Samurai lessons in Japan

The dojo of Tenshinsho Jigen Ryu is located in downtown Tokyo. To get there we had to cross the extremely fast and rather confusing Tokyo metro station before hopping on to one of the major trains headed out of the city. Luckily we had been in Tokyo a few days and Jono had utilised his hobby of recognising prime colours to plan our every assault on the metro with military like efficiency. When we finally arrived Sensei Keitaro was already waiting for us at the main exit to the station. Keitaro was a friend of a couchsurfer I knew and we had been in contact for a couple of weeks. Keitaro is a friendly, bookish fellow who studies under Kagenori Ueno Soke, the 29th grand master of the katana discipline known as the ‘Tenshinsho Jigen Ryu’ (heaven truth justice self source school). We were incredibly privileged to have been invited to train at the dojo as new members, foreigners included, normally have to pay a ¥5000 (nearly fifty quid) join up fee. Luckily for us this fee had been waived due to our, somewhat dubious, martial arts backgrounds and before we knew it we were ushered into a brand new dojo, still under construction, and ordered to help prepare the targets. The targets consisted of tightly rolled reed mats, representing flesh, with a block of wood in the middle to represent bone. When I tried to break one of the rolled mats across my knee I failed. Laughing Keitaro ushered me to a seated position just off the training floor and with devastating speed drew his five hundred year old Katana from its sheath.

Breathing deeply and with a calm, concentrated look upon his face he raised the blade above his head. Catching the light the ancient sword gleamed seductively as it flashed towards the first target. An explosion of straw and wood marked his success as half of the mat, easily as thick as my calf, fell to the floor. Whirling the blade around his head with astonishing elegance Keitaro stepped backwards and resheathed his sword before advancing yet again. With a sharp battle cry Keitaro pulled out his blade and in the same motion took off the ‘head’ of his target before cutting downwards into the collarbone and back up into the groin. Each stroke was beautiful. The action itself was so fast that it was impossible to catch on camera. For three hours we watched the lower grades hack at targets with mixed success whilst we received training on the Cata (foot movements), various strikes and even the philosophy behind the school. Only about 50% of the class could cleave a target in two on the first attempt and so I was both excited and nervous when Keitaro lent me his sword to try out on some of the targets.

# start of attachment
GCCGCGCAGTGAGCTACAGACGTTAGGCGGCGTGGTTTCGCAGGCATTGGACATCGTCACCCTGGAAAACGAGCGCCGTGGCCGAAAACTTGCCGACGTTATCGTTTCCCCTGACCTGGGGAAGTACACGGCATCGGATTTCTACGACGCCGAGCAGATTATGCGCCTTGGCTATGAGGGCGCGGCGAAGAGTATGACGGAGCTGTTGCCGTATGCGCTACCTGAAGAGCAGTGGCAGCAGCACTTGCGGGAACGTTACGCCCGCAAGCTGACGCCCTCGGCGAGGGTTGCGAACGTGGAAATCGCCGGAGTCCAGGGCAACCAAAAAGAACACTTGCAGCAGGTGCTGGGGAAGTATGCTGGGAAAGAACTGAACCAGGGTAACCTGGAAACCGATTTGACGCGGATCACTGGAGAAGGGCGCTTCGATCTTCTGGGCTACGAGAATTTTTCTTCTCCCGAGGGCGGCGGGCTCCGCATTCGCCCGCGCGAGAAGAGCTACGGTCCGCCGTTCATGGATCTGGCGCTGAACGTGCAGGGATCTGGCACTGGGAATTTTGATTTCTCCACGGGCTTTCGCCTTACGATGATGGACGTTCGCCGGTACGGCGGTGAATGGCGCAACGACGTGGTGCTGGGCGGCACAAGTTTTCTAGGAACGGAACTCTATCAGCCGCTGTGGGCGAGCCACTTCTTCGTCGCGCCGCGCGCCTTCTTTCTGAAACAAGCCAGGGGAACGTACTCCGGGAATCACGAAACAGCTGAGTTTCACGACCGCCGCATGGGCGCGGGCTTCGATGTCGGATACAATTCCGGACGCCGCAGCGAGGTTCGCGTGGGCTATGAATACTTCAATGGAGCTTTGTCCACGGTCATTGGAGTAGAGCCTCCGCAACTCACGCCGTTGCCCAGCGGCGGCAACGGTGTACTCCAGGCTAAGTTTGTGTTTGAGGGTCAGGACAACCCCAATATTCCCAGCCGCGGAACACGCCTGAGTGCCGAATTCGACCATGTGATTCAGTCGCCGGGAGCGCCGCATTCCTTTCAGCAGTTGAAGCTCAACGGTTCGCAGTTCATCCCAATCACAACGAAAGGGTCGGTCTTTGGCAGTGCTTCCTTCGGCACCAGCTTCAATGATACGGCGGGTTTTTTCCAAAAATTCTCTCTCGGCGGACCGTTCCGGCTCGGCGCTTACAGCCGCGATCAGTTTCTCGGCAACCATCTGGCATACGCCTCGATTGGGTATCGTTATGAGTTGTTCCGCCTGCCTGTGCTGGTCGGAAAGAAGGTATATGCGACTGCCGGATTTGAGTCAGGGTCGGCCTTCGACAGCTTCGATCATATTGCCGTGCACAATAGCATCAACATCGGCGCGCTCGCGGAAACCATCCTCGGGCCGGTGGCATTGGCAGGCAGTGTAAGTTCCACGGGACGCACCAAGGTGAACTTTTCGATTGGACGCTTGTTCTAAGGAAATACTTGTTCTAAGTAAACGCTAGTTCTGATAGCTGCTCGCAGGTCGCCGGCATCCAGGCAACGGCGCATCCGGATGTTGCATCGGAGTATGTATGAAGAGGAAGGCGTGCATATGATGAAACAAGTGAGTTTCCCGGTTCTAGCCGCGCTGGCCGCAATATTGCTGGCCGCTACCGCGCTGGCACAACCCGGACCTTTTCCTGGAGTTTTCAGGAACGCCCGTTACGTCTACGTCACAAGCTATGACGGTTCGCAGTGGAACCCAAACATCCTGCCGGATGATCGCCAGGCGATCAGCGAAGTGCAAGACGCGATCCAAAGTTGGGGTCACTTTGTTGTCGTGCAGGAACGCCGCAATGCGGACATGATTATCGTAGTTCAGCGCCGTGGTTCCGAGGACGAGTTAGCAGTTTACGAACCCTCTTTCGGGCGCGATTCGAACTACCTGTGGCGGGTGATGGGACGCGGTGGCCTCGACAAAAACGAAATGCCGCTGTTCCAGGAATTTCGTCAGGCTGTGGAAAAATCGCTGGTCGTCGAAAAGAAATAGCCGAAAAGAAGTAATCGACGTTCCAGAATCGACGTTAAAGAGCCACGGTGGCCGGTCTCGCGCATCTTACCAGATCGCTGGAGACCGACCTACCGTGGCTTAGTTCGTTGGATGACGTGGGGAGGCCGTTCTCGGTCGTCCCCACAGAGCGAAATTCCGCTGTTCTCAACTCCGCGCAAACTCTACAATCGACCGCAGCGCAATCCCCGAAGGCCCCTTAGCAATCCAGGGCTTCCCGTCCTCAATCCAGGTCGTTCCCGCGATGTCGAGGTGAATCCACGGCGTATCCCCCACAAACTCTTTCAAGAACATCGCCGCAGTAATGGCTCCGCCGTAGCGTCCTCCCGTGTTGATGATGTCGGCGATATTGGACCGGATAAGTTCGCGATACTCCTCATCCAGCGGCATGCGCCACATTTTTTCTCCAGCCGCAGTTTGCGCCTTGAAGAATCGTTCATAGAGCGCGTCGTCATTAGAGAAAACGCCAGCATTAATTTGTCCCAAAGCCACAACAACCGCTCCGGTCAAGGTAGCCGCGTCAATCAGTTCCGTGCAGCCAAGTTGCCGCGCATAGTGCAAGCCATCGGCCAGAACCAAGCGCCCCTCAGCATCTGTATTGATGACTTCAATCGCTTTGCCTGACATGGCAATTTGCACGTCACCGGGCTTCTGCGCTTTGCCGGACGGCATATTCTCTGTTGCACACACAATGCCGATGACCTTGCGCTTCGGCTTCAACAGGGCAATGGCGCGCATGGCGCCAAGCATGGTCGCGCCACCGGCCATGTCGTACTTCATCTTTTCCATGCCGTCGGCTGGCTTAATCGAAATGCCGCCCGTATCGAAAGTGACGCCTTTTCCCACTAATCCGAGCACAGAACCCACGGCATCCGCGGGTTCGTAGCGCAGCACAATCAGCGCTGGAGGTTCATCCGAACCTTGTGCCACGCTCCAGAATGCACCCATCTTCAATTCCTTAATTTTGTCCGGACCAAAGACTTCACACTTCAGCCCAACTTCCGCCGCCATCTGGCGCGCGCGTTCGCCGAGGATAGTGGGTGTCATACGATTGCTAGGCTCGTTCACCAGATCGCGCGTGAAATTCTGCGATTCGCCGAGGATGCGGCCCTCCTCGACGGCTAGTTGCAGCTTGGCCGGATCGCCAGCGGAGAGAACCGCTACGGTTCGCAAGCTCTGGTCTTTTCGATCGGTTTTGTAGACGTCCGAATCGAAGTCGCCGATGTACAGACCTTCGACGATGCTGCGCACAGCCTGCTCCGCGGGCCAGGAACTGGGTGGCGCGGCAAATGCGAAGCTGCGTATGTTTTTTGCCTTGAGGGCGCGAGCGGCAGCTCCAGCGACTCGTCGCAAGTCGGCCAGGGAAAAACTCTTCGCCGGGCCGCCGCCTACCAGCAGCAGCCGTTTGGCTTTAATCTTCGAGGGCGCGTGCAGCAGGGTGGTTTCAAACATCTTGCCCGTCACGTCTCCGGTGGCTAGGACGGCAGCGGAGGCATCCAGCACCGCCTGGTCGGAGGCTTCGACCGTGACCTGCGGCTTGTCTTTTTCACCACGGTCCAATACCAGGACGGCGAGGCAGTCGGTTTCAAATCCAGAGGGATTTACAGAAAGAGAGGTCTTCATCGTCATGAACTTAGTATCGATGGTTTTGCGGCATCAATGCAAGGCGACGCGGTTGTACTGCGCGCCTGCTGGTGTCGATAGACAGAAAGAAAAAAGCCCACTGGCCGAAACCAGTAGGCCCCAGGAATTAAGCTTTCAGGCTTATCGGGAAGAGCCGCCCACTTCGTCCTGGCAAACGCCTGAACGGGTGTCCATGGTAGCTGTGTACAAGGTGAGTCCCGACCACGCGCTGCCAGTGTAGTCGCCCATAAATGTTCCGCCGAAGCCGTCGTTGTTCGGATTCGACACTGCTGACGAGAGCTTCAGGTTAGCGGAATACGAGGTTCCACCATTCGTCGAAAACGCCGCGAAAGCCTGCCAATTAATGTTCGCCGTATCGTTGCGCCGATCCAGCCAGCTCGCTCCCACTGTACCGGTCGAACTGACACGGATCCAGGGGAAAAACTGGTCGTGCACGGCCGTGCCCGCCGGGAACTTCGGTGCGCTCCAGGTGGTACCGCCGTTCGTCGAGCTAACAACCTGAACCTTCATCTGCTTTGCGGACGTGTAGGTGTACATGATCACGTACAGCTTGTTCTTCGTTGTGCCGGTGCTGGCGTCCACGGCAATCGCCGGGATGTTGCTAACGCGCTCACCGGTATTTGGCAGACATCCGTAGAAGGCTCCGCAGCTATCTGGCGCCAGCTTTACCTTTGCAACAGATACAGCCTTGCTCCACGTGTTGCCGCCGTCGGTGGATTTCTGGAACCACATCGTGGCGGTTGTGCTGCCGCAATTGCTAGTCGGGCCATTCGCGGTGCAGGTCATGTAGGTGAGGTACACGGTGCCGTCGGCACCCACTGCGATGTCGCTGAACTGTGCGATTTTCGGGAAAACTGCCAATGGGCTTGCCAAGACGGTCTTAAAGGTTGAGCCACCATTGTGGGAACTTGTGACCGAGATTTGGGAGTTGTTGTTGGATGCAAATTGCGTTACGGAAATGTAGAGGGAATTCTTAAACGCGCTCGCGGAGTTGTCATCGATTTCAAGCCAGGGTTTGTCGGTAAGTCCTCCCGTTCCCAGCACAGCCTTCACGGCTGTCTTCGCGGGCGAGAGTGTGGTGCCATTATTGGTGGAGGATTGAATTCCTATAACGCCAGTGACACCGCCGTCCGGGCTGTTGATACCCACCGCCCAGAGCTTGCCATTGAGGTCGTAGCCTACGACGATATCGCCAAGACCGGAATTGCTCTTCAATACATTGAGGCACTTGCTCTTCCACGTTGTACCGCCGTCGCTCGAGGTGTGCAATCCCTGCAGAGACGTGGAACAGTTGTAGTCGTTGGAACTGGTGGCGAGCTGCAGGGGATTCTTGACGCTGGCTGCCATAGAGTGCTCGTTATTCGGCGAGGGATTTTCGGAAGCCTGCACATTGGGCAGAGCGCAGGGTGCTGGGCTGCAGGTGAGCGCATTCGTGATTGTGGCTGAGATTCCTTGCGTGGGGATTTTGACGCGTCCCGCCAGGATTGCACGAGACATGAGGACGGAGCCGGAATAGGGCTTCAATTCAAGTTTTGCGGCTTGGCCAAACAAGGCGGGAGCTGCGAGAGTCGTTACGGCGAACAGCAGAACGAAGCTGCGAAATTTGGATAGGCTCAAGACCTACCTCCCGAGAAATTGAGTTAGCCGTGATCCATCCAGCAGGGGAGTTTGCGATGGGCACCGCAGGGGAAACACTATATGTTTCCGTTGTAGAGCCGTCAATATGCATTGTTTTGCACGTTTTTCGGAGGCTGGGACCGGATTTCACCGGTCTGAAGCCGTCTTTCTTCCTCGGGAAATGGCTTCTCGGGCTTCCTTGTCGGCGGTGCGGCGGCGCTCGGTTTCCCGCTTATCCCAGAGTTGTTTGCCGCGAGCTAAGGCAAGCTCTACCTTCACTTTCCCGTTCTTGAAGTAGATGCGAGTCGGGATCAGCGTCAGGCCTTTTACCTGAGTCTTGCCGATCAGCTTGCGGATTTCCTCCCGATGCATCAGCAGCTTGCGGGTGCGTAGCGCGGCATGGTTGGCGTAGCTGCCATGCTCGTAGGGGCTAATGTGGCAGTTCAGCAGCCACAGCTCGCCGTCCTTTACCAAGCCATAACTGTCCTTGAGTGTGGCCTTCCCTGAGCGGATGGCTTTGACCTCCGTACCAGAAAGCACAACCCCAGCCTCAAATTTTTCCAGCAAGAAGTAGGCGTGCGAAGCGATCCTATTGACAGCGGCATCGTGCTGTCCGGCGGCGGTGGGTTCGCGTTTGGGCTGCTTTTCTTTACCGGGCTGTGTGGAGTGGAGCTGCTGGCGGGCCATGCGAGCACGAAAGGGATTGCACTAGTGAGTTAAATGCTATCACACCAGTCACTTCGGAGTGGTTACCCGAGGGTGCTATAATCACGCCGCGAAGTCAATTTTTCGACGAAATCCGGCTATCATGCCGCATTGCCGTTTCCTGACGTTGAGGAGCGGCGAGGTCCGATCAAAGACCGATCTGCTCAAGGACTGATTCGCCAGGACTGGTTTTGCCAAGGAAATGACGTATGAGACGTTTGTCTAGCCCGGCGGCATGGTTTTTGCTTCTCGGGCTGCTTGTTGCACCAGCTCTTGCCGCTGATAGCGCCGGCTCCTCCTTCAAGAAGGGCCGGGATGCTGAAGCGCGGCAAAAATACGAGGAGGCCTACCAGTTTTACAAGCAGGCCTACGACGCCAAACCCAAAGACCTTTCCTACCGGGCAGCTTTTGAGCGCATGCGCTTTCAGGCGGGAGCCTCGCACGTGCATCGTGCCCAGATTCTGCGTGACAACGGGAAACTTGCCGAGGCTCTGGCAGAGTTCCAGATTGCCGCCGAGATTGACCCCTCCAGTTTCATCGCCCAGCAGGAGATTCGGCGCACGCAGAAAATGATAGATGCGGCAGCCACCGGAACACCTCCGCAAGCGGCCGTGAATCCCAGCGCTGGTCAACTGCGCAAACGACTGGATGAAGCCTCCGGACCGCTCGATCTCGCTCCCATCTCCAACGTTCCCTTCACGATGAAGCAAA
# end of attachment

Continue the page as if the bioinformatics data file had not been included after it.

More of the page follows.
Keitaro strode up to me and with an unreadable expression informed me that we were permitted three attempts to cleave the mats each, if we failed our dishonour would mean we had to commit Sepuko. Jono went first and succeeded in mortally wounding his ‘opponent’ in three places but was unable to cut the bastard in two. I was next, breathing deeply I rolled my shoulders, cleared my mind as instructed and held the sword straight upwards. “Relax your muscles, it will make it easier” explained Keitaro sagely before adding “Or just think of someone you hate, that works too”. Scrolling through the long list of those to suffer when I come to power I picked an old favourite and imprinted her face upon the rather solid looking obstacle in front of me. With a grunt I swung the sword with all of my might and slid my left foot back at the same time. There was no hint of resistance as the target flew apart into two pieces upon my first assault. The dojo erupted into applause as Gi wearing warriors rushed to congratulate me upon my kill. To be honest I was rather surprised at my success but was thrilled nonetheless.

Samurai Lessons in Japan

Splitting a target in two

New targets were bought out and I devastated another, this time on the second try, before handing the beautifully crafted weapon back to Keitaro. The higher grades then treated us to an impressive display of skills as they flung sets of heavy ropes over beams in the ceiling to create fast moving targets which they could accurately cut to within a few millimetres. The Sensei’s also demonstrated extreme control by showing how they could hit a target at full momentum and only penetrate one, two or three layers of the rolled mat depending upon which they desired. This, Keitaro informed me, was a skill which has become an increased rarity since the vast majority of skilled swordsmen perished in World War two. After a thoroughly enjoyable day we had to say goodbye to our new friends at the dojo and catch a night bus to Hiroshima.  It had been fantastic to meet such a friendly group of martial arts masters and I really did feel honoured to have been allowed to take part. It was good to leave Tokyo in high spirits, for me Hiroshima has always represented the brutal end to a tragic period in history and I expected to find the next part of our journey disturbing.

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